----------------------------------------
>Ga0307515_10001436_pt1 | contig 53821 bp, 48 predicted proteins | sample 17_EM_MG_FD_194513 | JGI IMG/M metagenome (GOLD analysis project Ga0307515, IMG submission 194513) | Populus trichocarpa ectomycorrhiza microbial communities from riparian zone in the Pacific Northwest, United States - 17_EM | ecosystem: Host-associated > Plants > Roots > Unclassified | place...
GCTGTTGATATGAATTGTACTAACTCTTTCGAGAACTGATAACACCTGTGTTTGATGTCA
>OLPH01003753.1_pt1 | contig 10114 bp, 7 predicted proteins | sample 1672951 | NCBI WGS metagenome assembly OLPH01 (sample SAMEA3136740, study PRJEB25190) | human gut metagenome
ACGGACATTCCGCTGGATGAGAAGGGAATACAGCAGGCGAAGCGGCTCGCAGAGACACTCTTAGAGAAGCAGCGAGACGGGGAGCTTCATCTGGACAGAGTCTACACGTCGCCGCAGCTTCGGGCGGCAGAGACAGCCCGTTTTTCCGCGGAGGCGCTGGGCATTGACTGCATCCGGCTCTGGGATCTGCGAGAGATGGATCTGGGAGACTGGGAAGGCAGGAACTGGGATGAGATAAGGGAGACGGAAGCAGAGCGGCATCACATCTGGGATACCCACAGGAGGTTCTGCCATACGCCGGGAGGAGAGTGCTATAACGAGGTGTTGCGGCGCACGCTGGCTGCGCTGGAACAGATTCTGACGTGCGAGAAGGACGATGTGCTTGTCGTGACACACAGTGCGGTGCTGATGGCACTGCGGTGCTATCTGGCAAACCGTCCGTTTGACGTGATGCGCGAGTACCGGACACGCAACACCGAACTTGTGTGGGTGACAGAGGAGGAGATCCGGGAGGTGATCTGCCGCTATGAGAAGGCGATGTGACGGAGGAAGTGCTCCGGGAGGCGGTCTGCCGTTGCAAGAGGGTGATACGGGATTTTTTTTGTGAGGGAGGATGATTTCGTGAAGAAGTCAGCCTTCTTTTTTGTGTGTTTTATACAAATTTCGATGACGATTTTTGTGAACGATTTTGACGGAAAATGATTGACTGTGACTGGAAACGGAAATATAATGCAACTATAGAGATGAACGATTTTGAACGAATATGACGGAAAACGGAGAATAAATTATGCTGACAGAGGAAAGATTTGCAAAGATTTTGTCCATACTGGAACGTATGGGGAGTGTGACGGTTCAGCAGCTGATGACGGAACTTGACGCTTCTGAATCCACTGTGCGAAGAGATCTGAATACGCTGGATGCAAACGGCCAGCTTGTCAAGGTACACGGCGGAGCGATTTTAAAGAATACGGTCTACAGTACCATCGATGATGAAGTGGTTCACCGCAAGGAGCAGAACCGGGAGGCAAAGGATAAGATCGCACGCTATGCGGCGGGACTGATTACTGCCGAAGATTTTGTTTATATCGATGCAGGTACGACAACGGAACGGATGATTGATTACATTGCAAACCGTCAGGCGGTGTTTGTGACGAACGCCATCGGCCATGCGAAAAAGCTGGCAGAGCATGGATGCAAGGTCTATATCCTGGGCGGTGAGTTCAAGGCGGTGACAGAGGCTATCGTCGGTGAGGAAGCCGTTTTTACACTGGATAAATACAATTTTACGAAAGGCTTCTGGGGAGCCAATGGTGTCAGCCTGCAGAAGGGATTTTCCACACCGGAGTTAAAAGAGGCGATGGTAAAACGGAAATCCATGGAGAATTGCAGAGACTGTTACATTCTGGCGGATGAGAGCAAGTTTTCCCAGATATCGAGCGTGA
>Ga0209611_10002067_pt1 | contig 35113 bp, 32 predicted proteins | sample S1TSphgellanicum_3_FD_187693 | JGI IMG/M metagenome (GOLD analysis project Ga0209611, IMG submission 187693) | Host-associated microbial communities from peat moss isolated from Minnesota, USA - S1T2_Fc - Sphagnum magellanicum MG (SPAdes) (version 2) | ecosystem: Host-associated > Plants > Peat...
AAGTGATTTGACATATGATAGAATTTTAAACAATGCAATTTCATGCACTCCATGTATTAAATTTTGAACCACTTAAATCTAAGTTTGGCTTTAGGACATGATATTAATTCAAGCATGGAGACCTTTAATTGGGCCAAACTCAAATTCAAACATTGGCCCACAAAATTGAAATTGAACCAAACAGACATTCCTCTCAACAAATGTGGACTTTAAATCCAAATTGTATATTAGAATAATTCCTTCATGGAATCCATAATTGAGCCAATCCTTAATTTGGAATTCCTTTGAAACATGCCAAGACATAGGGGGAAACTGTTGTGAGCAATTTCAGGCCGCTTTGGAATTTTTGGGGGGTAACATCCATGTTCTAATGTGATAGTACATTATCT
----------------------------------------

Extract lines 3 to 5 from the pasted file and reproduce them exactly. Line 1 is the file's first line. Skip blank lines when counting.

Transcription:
>OLPH01003753.1_pt1 | contig 10114 bp, 7 predicted proteins | sample 1672951 | NCBI WGS metagenome assembly OLPH01 (sample SAMEA3136740, study PRJEB25190) | human gut metagenome
ACGGACATTCCGCTGGATGAGAAGGGAATACAGCAGGCGAAGCGGCTCGCAGAGACACTCTTAGAGAAGCAGCGAGACGGGGAGCTTCATCTGGACAGAGTCTACACGTCGCCGCAGCTTCGGGCGGCAGAGACAGCCCGTTTTTCCGCGGAGGCGCTGGGCATTGACTGCATCCGGCTCTGGGATCTGCGAGAGATGGATCTGGGAGACTGGGAAGGCAGGAACTGGGATGAGATAAGGGAGACGGAAGCAGAGCGGCATCACATCTGGGATACCCACAGGAGGTTCTGCCATACGCCGGGAGGAGAGTGCTATAACGAGGTGTTGCGGCGCACGCTGGCTGCGCTGGAACAGATTCTGACGTGCGAGAAGGACGATGTGCTTGTCGTGACACACAGTGCGGTGCTGATGGCACTGCGGTGCTATCTGGCAAACCGTCCGTTTGACGTGATGCGCGAGTACCGGACACGCAACACCGAACTTGTGTGGGTGACAGAGGAGGAGATCCGGGAGGTGATCTGCCGCTATGAGAAGGCGATGTGACGGAGGAAGTGCTCCGGGAGGCGGTCTGCCGTTGCAAGAGGGTGATACGGGATTTTTTTTGTGAGGGAGGATGATTTCGTGAAGAAGTCAGCCTTCTTTTTTGTGTGTTTTATACAAATTTCGATGACGATTTTTGTGAACGATTTTGACGGAAAATGATTGACTGTGACTGGAAACGGAAATATAATGCAACTATAGAGATGAACGATTTTGAACGAATATGACGGAAAACGGAGAATAAATTATGCTGACAGAGGAAAGATTTGCAAAGATTTTGTCCATACTGGAACGTATGGGGAGTGTGACGGTTCAGCAGCTGATGACGGAACTTGACGCTTCTGAATCCACTGTGCGAAGAGATCTGAATACGCTGGATGCAAACGGCCAGCTTGTCAAGGTACACGGCGGAGCGATTTTAAAGAATACGGTCTACAGTACCATCGATGATGAAGTGGTTCACCGCAAGGAGCAGAACCGGGAGGCAAAGGATAAGATCGCACGCTATGCGGCGGGACTGATTACTGCCGAAGATTTTGTTTATATCGATGCAGGTACGACAACGGAACGGATGATTGATTACATTGCAAACCGTCAGGCGGTGTTTGTGACGAACGCCATCGGCCATGCGAAAAAGCTGGCAGAGCATGGATGCAAGGTCTATATCCTGGGCGGTGAGTTCAAGGCGGTGACAGAGGCTATCGTCGGTGAGGAAGCCGTTTTTACACTGGATAAATACAATTTTACGAAAGGCTTCTGGGGAGCCAATGGTGTCAGCCTGCAGAAGGGATTTTCCACACCGGAGTTAAAAGAGGCGATGGTAAAACGGAAATCCATGGAGAATTGCAGAGACTGTTACATTCTGGCGGATGAGAGCAAGTTTTCCCAGATATCGAGCGTGA
>Ga0209611_10002067_pt1 | contig 35113 bp, 32 predicted proteins | sample S1TSphgellanicum_3_FD_187693 | JGI IMG/M metagenome (GOLD analysis project Ga0209611, IMG submission 187693) | Host-associated microbial communities from peat moss isolated from Minnesota, USA - S1T2_Fc - Sphagnum magellanicum MG (SPAdes) (version 2) | ecosystem: Host-associated > Plants > Peat...